Loch: Yeah, I mean, certainly the thing I’ve heard you’ve talk about with other people as well is doing and not doing. So that’s often where we get stuck because the doer who begins can’t find awakening. So we have to kind of unhook from the doer. And then the question becomes for many people, “Okay, once I’ve left that doer, then there’s no doer, so there’s nothing to be done. Therefore I can’t do anything and the new I that’s not an I can’t do anything. So all there is to do is just remain and let things be and it’ll unfold by itself”. But what I find instead is there’s a dance. And when awareness unhooks from the initial doer, that’s kind of the first move of awakening. Then the discovery is that awake awareness is already aware as you, as not the you you thought you were, which is the feeling of, “Oh, I’m not me, I’m not Loch, I’m not Rick, I’m awareness”. But awareness then includes Rick, it then includes me, so I’m not my body-mind and I’m not not my body-mind. So that movement is really important.
Rick: I heard you give some nice descriptions of that in some of your recordings that I was listening to, and maybe I can reiterate what you said or you could elaborate on it. But it’s basically this, and it resonates with what I experienced too, this simultaneous paradoxical but completely compatible sense of, “There’s nobody here, and yet I’m everywhere, and yet I’m here”. And in slightly different words, “There’s nothing happening, and yet all this is happening”. And the best way I can understand and explain it is in terms of multidimensionality, and I think physics gives us a nice metaphor where, sure, there’s a book here, and yet go more and more microscopically, and there’s no book here at all, there’s nothing here. And both of those are true, just each in their own realm.
Loch: Yes. In many ways, in Tibetan Buddhism they talk about non-duality as the two truths, and the two truths mean there’s ultimate reality where there’s no self, there’s only emptiness, although emptiness is awake. And then on relative reality there’s human experience and physical form, and the two truths are they’re both not the same, they’re both true simultaneously. And that makes it very simple, but what it does is, I think for many people who are seeking or have these small glimpses, my interest is in, “Okay, let’s really experience this ultimate reality as easy to experience as relative reality, but you have to be experiencing it from awake awareness. Let’s get to know awake awareness. It knows itself already. You can learn to do that, or you, awake awareness I’m speaking to, can learn to do that. That awake awareness can know itself and then it can know your personality, sensations, emotions and other people, and you can learn how to tune in and transition just the way you learned how to read and write.
Rick: Yeah, there’s plenty of Hindu references to that sort of thing, like that Upanishadic verse, “Two birds sit on the self-same tree, one eats of the fruit and the other does not”, and so on. And then there’s Purnamada Purnamidam, “This is full and that is full”, and “From fullness comes fullness and fullness remains”, and all that kind of stuff.
Loch: Yeah. So there’s another one that’s good, it’s just as often, “The world is unreal, only Brahman is real”. So some people can stop there. So the world is unreal, only Brahman is real. And then the third one is, “The world is Brahman”. So there you go. So ultimate reality is the only reality and it’s empty, it has no contents, there is no person, but there’s also a world and a person and ultimate reality is relative reality. And the dance is where it’s happening and this precious human birth is really what we’re interested in and awakening in some ways is only describing the relative coming on board with the ultimate so they’re both dancing together. I mean ultimately we’re already awake so awakening isn’t about that. It’s about can the ultimate be primary and know itself as relative and ultimate and that’s the shift that’s possible and learnable and teachable. I think easier than we’ve thought.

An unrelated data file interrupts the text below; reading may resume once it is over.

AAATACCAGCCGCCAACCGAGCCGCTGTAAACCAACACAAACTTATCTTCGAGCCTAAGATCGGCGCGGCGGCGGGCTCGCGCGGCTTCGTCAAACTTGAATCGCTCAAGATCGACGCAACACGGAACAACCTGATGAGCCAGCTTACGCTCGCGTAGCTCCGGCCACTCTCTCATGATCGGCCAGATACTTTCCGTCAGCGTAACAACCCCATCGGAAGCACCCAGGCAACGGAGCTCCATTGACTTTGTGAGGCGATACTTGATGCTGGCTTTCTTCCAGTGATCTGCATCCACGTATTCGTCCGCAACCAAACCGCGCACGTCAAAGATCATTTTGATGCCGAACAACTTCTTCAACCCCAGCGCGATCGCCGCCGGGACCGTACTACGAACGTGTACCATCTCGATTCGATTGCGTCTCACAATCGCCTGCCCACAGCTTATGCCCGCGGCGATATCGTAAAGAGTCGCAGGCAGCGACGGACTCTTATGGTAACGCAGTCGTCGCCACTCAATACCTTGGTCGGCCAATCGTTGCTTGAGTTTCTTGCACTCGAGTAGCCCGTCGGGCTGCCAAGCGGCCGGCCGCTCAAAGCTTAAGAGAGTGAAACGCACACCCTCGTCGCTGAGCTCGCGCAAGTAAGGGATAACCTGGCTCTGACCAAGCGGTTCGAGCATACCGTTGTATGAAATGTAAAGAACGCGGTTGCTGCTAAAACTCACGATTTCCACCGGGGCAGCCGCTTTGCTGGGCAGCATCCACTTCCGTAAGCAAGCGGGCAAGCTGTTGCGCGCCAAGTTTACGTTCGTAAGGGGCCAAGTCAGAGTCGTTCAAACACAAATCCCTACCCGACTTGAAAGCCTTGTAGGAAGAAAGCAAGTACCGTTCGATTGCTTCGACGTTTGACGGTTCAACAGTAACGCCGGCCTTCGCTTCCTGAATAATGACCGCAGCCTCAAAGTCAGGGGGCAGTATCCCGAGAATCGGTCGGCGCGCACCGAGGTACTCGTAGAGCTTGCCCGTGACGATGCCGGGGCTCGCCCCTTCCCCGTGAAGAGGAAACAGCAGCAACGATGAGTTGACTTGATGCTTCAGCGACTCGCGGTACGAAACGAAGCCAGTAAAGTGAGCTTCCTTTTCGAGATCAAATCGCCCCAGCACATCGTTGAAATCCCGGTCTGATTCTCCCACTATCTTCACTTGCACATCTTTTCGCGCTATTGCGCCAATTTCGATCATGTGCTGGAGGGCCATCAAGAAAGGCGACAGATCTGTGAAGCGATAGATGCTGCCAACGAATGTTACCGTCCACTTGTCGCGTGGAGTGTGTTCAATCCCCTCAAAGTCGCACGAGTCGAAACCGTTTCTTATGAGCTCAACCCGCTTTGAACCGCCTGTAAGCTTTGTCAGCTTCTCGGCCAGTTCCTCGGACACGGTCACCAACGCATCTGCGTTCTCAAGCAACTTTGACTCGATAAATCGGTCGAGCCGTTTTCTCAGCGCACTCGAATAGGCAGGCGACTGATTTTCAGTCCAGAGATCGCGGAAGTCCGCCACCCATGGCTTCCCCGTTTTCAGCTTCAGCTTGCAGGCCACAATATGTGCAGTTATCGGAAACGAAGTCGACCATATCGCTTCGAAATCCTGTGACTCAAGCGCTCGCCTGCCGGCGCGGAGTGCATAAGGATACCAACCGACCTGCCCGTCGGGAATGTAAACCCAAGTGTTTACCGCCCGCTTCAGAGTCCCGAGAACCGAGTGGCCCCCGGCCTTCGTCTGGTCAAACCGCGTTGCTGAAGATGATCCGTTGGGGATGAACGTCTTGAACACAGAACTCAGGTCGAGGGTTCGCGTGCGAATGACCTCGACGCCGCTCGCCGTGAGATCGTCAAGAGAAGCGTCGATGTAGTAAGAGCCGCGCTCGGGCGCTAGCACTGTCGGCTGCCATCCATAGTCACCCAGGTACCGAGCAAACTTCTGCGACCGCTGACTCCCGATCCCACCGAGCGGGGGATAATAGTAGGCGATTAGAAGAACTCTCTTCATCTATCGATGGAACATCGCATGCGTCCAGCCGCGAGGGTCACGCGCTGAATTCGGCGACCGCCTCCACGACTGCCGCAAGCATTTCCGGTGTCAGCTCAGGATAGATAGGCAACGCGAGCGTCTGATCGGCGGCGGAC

Rick: Yeah, kind of reminds me of Fiddler on the Roof where Tevye keeps saying, “On the other hand”. So you told us about up and in, did you tell us about out already?
Loch: Not so much, no. So the up, out, first out of the – we’ll come back to this too I think because it’s important – out of the contracted ego-identified sense of self, the thought-based knowing and then to a gap of not knowing and then a kind of not knowing that knows which is the awake awareness. So now you’re based in awake awareness and as you’re based in knowing and your identity is in this pure awareness. Now pure awareness recognizes it’s none other than form and you feel you’re including and you’re not doing this, this is kind of a move almost like changing a channel of consciousness or tuning in to what’s already here. But what’s tuning in is actually not the doer but the awareness that is now who you are and it’s one of my terms I explain called local awareness is this kind of tuner that tunes in to the presence or the embodied awareness. And then the discovery is that the new knowing is not thought-based but what comes online or what’s been here all along is this heart mind or this bodhicitta or this turiya, turiyatita – that sense of awakeness that’s already aware and present and then that recognizes itself in others. So there’s a sense of namaste, there’s a sense of “I see, oh I see it’s not me the embodied awareness that’s awake, it’s the world is awake, everything’s awake, awakeness is awake and look at this other person, it’s arising in them”. And what’s gone is kind of the fear projecting stuff onto the other person and also the sense of being reactive to and fearful on the level of identity so that there’s a… waking out is kind of a interconnected compassionate expression.
Rick: Nice. Yeah, the Gita talks about seeing all the self in all beings and all beings in the self.